Starting from common ground – everyone agrees that the videos and images of the chemical attack in Syria were horrific. The world watched in real time as people laid in the streets, foaming at the mouth and struggling to breathe. Loss of innocent human life isn’t something anyone wants, and when those of us who live in safety see the realities of the world for our fellow humans, we feel the need to do something about it.
This appears to be the line of thinking that Donald Trump had as he informed the nation that in response to the chemical attack, the U.S. had launched 50+ cruise missiles at the air force base thought to be the home of a plane that sprayed Syrian civilians with sarin gas. Unfortunately, like his predecessor Barack Obama, Trump went around Congress and disregarded not only the War Powers Act of 1973, but the United States Constitution itself.
In 1973, Congress was beginning to get fed up with the President seemingly having all authority to declare war with anyone at anytime. The War Powers Act was written to clarify that it is Congress’s job to declare war – not the President’s – and that the President needs to at bare minimum tell Congress his intentions 48 hours prior to acting. The Act has been violated multiple times, by Democrat and Republican presidents, and no legal recourse has ever been handed out.
The War Powers Act simply doesn’t go far enough. The Constitution clearly states that it is a power of Congress to declare war. The only possible exception is when the country is in a state where a formal declaration is impossible – for instance, if America was being invaded. This hasn’t been the case ever in the 20th century, and certainly not in the 21st century. In fact, the last time Congress officially declared war was during WWII in June of 1942.
The power to declare war was given to Congress because the founders believed that meddling around in other countries was unwise, and if it had to be done, there needed to be open debate and discussion before a decision is made. That discussion was to be had within Congress, because it is Congress who is most directly linked to We the People at a federal level. It was up to Congress, the representatives of the American people, to have the final say. The fact that President after President has discarded the Constitution in this right should be appalling to all Americans, regardless of party.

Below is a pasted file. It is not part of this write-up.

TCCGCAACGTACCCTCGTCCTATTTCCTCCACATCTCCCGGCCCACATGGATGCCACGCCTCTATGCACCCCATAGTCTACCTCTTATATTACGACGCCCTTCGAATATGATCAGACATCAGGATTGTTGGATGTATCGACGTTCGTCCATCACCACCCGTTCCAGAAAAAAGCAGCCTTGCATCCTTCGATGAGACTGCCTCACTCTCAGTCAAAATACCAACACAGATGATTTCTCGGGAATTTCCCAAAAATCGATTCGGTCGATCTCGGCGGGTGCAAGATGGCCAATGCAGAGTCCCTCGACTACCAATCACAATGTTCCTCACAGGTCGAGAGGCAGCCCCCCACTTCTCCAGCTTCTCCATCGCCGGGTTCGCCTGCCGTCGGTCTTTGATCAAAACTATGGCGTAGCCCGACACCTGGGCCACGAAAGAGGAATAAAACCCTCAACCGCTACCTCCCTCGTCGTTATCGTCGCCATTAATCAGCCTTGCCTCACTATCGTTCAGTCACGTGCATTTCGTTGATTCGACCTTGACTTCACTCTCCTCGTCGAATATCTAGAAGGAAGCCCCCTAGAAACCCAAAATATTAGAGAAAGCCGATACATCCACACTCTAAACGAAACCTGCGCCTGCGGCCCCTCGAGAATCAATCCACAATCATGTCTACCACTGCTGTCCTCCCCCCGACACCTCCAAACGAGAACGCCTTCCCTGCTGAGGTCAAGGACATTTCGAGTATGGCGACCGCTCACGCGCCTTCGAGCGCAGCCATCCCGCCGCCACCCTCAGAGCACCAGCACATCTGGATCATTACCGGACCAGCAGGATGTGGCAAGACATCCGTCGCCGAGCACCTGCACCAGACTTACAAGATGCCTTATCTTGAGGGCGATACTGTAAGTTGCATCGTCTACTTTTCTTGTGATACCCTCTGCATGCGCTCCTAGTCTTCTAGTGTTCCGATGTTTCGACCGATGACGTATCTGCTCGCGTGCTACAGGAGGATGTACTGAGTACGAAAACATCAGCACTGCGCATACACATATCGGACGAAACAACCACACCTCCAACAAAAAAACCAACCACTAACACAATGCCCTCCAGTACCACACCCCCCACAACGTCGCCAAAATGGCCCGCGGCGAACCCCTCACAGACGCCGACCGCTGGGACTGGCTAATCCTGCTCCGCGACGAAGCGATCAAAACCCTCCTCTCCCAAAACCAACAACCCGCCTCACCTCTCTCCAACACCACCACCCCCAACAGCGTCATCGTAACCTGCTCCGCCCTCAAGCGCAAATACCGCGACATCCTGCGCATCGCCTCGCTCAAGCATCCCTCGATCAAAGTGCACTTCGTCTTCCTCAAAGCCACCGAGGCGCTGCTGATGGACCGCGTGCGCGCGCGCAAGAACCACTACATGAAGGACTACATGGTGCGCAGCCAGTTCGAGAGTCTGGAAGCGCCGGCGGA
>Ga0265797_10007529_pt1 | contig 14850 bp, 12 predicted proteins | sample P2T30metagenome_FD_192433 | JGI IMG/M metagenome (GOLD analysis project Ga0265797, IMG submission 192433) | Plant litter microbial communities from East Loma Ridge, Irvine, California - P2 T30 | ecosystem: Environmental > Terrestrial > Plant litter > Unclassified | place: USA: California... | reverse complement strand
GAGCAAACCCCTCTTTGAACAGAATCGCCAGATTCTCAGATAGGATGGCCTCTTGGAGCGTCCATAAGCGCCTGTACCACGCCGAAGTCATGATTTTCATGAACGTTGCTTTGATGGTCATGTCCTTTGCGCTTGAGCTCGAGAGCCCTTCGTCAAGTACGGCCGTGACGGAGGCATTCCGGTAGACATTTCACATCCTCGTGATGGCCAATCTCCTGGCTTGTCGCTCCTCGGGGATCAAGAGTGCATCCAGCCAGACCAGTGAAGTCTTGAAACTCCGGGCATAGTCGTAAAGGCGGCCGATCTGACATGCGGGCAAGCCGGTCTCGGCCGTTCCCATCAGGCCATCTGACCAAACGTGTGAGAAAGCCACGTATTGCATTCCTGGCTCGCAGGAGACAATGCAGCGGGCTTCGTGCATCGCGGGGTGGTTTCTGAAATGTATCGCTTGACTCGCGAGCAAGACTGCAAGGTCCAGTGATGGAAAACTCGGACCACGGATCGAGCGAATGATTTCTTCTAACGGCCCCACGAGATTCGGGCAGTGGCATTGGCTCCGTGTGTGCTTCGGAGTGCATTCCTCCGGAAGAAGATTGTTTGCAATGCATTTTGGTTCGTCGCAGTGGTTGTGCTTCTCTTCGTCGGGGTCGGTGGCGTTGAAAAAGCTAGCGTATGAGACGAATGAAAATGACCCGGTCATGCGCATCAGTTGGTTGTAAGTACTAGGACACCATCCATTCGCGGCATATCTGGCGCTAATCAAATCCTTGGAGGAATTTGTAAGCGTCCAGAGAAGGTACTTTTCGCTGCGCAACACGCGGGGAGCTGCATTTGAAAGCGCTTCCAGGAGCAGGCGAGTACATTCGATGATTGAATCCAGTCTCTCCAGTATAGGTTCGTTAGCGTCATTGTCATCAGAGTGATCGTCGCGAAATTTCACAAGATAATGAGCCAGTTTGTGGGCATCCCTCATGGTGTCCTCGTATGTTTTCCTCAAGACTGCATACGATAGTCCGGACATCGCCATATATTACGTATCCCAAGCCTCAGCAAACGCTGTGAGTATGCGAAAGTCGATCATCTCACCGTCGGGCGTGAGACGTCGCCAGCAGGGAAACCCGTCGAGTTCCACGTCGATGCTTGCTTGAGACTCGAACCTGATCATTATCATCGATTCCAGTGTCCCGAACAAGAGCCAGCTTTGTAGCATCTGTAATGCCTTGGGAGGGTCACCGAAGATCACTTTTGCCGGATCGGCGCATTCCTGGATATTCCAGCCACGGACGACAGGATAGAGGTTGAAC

The reason to have open debate for going to war should be obvious – to keep America out of unnecessary wars. The facts of an event, such as the one that took place in Syria this week, need to be laid out to the American people themselves, before any kind of retaliation is done. The case here for debate is painfully obvious – we don’t actually know who attacked the innocent civilians in Syria. Their government denied it. Russia questioned if it even happened. Members of Congress have even questioned exactly what happened. If Congress doesn’t even know, then what right did Trump have in jumping the gun and launching a missile strike?
Only a handful of Congressmen have taken issue with Trump’s decision. Others though either quietly approve of the move, or loudly applaud it. Speaker of the House Paul Ryan called the U.S. attack “appropriate and just”. Representative Mac Thornberry said, “I support the President’s decision to take military action in Syria.” Of course, John McCain and Lindsey Graham jointly stated that Trump “deserves the support of the American people.” This is not just wrong – it is Congress openly abdicating their responsibility to do their jobs and hold a vote to formally declare such attacks.
Trump, who never campaigned on obeying the Constitution, did campaign on staying out of battles in the middle east and letting the region sort itself out on its own. The Iraq War was a mistake, and Trump was right about that, but he misses the point – all meddling in foreign nations has unintended consequences. U.S. interventionism has played a large role in destabilizing the middle east over four decades, and someone ought to take note that continuing the mistakes of the past will only hurt the stability of the region more.
Now, the new Secretary of State Rex Tillerson is working on forming an international coalition to remove Bashar al-Assad from power. The question that needs to be asked but isn’t – and then replace him with who? Regime change never ends well, it doesn’t help the region, and it doesn’t do anything to help American national security. If America wants to overthrow the President of another country, will the decision be Congress’s or Trump’s?
This move by Trump to bypass Congress, trample the War Powers Act, and disregard the Constitution is something that, yes, is an impeachable offense. Until the American people wake up to the fact that the executive branch has been overreaching its Constitutional authority for decades, the wars will not end, and major change to foreign policy will never be seen.